One of the things I liked about "The Time of Angels" was how SFnal it was. It was jam-packed with SF ideas-- not particularly original ones, but they were there, overflowing. Too many ideas for the space. Ideas that were just there as world-building, and not there to be explored. Though some of them might yet be clues to the solution. Moffat has made his rules for storytelling clear to us, in "The Belly of the Beast", when the Doctor told Amy to look around and observe.
In the context of this messy world, which is larger than the story itself, we see River Song, another mystery. We know where she ends, but we don't know where she begins. We're seeing the Doctor's timeline with her, but not her timeline with the Doctor. We're getting that backwards. She's confident and informed. The Doctor is off-balance and ignorant. This is a reversal of roles for him, and delicious to watch. (Too much strutting and the Doctor becomes obnoxious.) Watching them together is like watching Four and Romana bicker over which one of them is better at flying the TARDIS. She is, and she proves it.
We don't know yet how River reaches this point. We're probably going to see her story out of order. Moffat has always liked the time-travel part of the Who universe, and here's another timey-wimey SF puzzle. I love it. We watch her regress, we watch him progress, somewhere they meet. Sometime after the Doctor tosses her into prison? Just guessing it's the Doctor who does that. And what a mystery that is, eh? What's her game? What's the Bishop's game? Who is she, really? I think we have no idea yet, though the clues are likely there.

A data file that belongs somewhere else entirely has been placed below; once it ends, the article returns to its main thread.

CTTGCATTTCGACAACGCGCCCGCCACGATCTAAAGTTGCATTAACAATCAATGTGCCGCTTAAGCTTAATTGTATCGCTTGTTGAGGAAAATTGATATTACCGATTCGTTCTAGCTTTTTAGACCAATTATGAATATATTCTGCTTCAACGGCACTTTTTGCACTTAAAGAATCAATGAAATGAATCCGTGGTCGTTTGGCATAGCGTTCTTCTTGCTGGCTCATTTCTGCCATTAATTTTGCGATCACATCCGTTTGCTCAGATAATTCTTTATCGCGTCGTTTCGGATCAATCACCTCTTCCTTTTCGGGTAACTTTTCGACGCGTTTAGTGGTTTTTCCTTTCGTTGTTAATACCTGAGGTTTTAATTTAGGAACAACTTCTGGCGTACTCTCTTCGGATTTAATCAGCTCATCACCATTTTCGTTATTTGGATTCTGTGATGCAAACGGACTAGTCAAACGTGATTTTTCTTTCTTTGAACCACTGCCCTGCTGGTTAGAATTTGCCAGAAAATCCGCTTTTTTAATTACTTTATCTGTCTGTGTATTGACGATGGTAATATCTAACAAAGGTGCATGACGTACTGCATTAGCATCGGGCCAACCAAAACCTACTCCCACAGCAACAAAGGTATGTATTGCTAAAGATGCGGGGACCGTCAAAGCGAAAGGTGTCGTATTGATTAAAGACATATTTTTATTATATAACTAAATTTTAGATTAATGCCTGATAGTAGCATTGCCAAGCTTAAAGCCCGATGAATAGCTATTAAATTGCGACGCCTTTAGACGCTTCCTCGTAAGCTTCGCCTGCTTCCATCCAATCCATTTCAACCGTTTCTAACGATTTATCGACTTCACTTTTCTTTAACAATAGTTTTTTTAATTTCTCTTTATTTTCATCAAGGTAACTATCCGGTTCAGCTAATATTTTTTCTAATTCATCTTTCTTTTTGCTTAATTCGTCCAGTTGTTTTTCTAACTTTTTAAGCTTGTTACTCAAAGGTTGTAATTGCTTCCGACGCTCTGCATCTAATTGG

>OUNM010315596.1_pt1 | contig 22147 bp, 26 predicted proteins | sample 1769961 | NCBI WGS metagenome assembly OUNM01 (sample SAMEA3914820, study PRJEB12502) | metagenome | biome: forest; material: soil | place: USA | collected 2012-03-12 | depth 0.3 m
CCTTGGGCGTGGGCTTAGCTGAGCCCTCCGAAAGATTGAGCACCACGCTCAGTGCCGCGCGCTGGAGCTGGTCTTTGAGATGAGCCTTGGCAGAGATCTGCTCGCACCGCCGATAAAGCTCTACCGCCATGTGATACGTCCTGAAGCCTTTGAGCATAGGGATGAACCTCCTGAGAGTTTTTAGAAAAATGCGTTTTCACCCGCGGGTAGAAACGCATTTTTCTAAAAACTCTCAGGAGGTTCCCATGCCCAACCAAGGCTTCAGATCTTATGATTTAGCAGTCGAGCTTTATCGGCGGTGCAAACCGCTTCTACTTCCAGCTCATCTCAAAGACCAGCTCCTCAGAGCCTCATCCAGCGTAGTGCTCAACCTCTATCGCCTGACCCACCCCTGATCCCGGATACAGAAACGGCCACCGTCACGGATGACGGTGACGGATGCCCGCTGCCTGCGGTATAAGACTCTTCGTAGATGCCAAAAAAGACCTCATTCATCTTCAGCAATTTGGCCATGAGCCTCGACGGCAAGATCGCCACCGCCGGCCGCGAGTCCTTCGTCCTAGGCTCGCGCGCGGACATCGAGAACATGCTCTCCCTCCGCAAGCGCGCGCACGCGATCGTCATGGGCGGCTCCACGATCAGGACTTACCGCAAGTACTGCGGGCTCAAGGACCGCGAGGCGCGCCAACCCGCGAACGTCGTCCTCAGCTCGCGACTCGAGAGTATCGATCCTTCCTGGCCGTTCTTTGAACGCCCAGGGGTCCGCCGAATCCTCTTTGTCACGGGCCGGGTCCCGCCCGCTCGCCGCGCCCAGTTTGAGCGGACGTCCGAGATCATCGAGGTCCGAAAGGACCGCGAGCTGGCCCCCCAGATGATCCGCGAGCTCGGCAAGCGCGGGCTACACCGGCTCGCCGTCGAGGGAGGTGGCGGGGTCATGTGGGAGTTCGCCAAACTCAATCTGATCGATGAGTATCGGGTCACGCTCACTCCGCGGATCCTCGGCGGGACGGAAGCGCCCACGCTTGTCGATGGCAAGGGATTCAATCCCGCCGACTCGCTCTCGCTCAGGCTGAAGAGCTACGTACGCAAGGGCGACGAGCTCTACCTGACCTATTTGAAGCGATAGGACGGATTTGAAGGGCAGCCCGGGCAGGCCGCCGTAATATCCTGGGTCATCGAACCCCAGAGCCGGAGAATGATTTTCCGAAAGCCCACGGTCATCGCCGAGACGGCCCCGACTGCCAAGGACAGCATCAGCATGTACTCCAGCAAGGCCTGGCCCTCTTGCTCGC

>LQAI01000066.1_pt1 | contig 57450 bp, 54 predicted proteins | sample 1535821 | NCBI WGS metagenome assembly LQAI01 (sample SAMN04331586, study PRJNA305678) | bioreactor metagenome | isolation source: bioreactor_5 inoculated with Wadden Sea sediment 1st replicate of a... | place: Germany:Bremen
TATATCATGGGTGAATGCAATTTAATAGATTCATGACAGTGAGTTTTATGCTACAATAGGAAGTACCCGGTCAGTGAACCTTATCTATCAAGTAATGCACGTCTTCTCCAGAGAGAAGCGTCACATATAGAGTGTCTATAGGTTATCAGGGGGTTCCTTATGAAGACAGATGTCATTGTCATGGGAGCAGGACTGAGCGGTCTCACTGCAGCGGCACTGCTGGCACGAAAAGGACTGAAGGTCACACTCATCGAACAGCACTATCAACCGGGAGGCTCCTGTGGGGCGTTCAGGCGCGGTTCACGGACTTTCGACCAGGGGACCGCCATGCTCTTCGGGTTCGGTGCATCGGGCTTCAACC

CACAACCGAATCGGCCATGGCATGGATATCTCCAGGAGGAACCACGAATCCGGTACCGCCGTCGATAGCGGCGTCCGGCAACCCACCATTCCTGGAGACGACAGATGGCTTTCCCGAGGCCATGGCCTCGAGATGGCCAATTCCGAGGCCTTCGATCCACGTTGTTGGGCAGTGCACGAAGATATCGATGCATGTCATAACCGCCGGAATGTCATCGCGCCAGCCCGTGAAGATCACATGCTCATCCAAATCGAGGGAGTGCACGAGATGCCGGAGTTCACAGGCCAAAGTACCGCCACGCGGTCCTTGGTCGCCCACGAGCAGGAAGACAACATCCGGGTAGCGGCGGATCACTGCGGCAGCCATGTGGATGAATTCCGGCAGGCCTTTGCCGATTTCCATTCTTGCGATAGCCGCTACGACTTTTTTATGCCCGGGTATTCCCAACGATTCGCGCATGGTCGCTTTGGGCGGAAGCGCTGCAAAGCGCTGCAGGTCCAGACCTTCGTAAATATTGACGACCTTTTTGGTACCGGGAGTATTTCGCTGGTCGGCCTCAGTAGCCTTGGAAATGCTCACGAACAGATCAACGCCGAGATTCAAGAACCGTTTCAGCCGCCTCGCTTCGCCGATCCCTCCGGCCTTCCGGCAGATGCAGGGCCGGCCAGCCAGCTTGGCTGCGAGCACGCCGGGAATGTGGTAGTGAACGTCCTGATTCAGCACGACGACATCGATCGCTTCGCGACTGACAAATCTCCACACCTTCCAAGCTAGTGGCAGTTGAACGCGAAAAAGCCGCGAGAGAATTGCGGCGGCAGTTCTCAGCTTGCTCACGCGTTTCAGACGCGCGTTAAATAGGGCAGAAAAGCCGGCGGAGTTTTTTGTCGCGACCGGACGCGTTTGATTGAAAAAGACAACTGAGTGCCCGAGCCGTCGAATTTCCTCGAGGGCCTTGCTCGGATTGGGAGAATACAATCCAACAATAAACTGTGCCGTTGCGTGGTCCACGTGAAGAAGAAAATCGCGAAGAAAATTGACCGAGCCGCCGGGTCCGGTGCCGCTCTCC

Older, confident, educated, smart. She's in the Doctor's weight class, and when they meet in the ring it'll be a fair fight.
As for the baddy of the week, do I have to talk about why they're creepier than last time? Something about those worn down statues with the hollow eye sockets is worse than the clean statues with the sharp teeth. They're like the corpses of angels, reanimated.
Amy Pond is shaping up to be my favorite companion since Ace. Irreverent, clever, quick on her feet, not overly impressed by her Raggedy Doctor, but completely willing to have fun. She gets herself out of that mess with the angel on video, using the clues given her.
Then there's the scene where she thinks she's turning to stone and can't run from the angels. What would, under the previous producer, have been soppiness ("oh, I won't leave you behind!") was instead clear-headed behavior from both of them. She tells him to just go and leave her, he says no, and then he bites her hand. He bit her! How awesome was that moment? I won't miss Ten's sentimentality even for a second.
Last week's script was just filler. Dalek set up. Boring. They should have tossed it. This week was the real thing. I had no sense of time passing. When the episode ended with a cliff-hanger I was shocked and so was Mr Pedia. What? Over already? You didn't warn me it was a two-parter! And so I wait eagerly for next Saturday.